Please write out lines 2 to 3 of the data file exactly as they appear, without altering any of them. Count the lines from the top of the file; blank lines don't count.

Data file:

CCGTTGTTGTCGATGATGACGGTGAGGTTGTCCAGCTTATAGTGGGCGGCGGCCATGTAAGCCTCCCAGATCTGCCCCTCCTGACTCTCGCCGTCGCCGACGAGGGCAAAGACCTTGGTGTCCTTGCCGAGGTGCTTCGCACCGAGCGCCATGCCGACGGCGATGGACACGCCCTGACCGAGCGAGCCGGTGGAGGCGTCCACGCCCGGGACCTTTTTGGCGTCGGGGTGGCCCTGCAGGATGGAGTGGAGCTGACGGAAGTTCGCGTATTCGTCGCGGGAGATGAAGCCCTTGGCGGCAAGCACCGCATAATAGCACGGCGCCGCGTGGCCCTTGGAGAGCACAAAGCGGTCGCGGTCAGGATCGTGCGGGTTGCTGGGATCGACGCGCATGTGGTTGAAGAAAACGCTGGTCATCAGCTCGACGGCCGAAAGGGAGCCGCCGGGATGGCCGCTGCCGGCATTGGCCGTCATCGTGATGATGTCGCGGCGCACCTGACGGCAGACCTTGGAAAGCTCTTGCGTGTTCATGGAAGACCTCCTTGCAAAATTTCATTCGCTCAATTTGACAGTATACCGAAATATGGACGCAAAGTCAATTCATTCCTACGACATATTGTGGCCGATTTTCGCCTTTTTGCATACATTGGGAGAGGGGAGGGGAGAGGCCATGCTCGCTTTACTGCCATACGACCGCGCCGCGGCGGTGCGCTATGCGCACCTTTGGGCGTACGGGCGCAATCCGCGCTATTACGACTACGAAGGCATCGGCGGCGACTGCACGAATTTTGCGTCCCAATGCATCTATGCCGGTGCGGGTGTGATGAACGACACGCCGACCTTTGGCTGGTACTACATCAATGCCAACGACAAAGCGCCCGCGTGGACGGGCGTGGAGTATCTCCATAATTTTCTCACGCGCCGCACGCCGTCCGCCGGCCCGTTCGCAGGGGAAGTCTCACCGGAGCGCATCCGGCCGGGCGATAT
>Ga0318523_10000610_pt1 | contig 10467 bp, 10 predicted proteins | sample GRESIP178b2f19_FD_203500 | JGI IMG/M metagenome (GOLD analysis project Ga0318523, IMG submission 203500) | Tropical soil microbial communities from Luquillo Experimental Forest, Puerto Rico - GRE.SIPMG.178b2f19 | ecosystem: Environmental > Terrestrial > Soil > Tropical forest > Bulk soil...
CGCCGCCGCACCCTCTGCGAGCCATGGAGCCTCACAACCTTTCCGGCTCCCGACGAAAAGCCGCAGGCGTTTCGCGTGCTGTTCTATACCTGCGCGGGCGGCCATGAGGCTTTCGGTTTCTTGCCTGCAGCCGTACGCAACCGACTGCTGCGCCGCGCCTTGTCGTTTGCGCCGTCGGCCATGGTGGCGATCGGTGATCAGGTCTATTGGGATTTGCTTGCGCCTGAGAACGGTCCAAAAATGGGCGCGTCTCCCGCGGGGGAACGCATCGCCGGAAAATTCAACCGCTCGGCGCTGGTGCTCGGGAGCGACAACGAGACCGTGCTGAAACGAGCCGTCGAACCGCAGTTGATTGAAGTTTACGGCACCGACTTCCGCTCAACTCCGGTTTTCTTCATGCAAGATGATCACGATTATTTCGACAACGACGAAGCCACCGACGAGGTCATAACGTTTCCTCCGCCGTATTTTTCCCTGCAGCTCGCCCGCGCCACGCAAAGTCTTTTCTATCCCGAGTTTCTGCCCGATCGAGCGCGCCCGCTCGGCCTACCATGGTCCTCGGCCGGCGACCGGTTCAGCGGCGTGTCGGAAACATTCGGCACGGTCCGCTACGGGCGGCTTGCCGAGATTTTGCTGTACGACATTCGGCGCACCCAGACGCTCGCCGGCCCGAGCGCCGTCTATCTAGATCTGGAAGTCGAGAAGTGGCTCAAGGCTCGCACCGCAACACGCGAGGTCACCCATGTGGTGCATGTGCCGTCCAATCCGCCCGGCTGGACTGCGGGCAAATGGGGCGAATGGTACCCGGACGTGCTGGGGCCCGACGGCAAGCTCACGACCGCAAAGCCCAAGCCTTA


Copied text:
>Ga0318523_10000610_pt1 | contig 10467 bp, 10 predicted proteins | sample GRESIP178b2f19_FD_203500 | JGI IMG/M metagenome (GOLD analysis project Ga0318523, IMG submission 203500) | Tropical soil microbial communities from Luquillo Experimental Forest, Puerto Rico - GRE.SIPMG.178b2f19 | ecosystem: Environmental > Terrestrial > Soil > Tropical forest > Bulk soil...
CGCCGCCGCACCCTCTGCGAGCCATGGAGCCTCACAACCTTTCCGGCTCCCGACGAAAAGCCGCAGGCGTTTCGCGTGCTGTTCTATACCTGCGCGGGCGGCCATGAGGCTTTCGGTTTCTTGCCTGCAGCCGTACGCAACCGACTGCTGCGCCGCGCCTTGTCGTTTGCGCCGTCGGCCATGGTGGCGATCGGTGATCAGGTCTATTGGGATTTGCTTGCGCCTGAGAACGGTCCAAAAATGGGCGCGTCTCCCGCGGGGGAACGCATCGCCGGAAAATTCAACCGCTCGGCGCTGGTGCTCGGGAGCGACAACGAGACCGTGCTGAAACGAGCCGTCGAACCGCAGTTGATTGAAGTTTACGGCACCGACTTCCGCTCAACTCCGGTTTTCTTCATGCAAGATGATCACGATTATTTCGACAACGACGAAGCCACCGACGAGGTCATAACGTTTCCTCCGCCGTATTTTTCCCTGCAGCTCGCCCGCGCCACGCAAAGTCTTTTCTATCCCGAGTTTCTGCCCGATCGAGCGCGCCCGCTCGGCCTACCATGGTCCTCGGCCGGCGACCGGTTCAGCGGCGTGTCGGAAACATTCGGCACGGTCCGCTACGGGCGGCTTGCCGAGATTTTGCTGTACGACATTCGGCGCACCCAGACGCTCGCCGGCCCGAGCGCCGTCTATCTAGATCTGGAAGTCGAGAAGTGGCTCAAGGCTCGCACCGCAACACGCGAGGTCACCCATGTGGTGCATGTGCCGTCCAATCCGCCCGGCTGGACTGCGGGCAAATGGGGCGAATGGTACCCGGACGTGCTGGGGCCCGACGGCAAGCTCACGACCGCAAAGCCCAAGCCTTA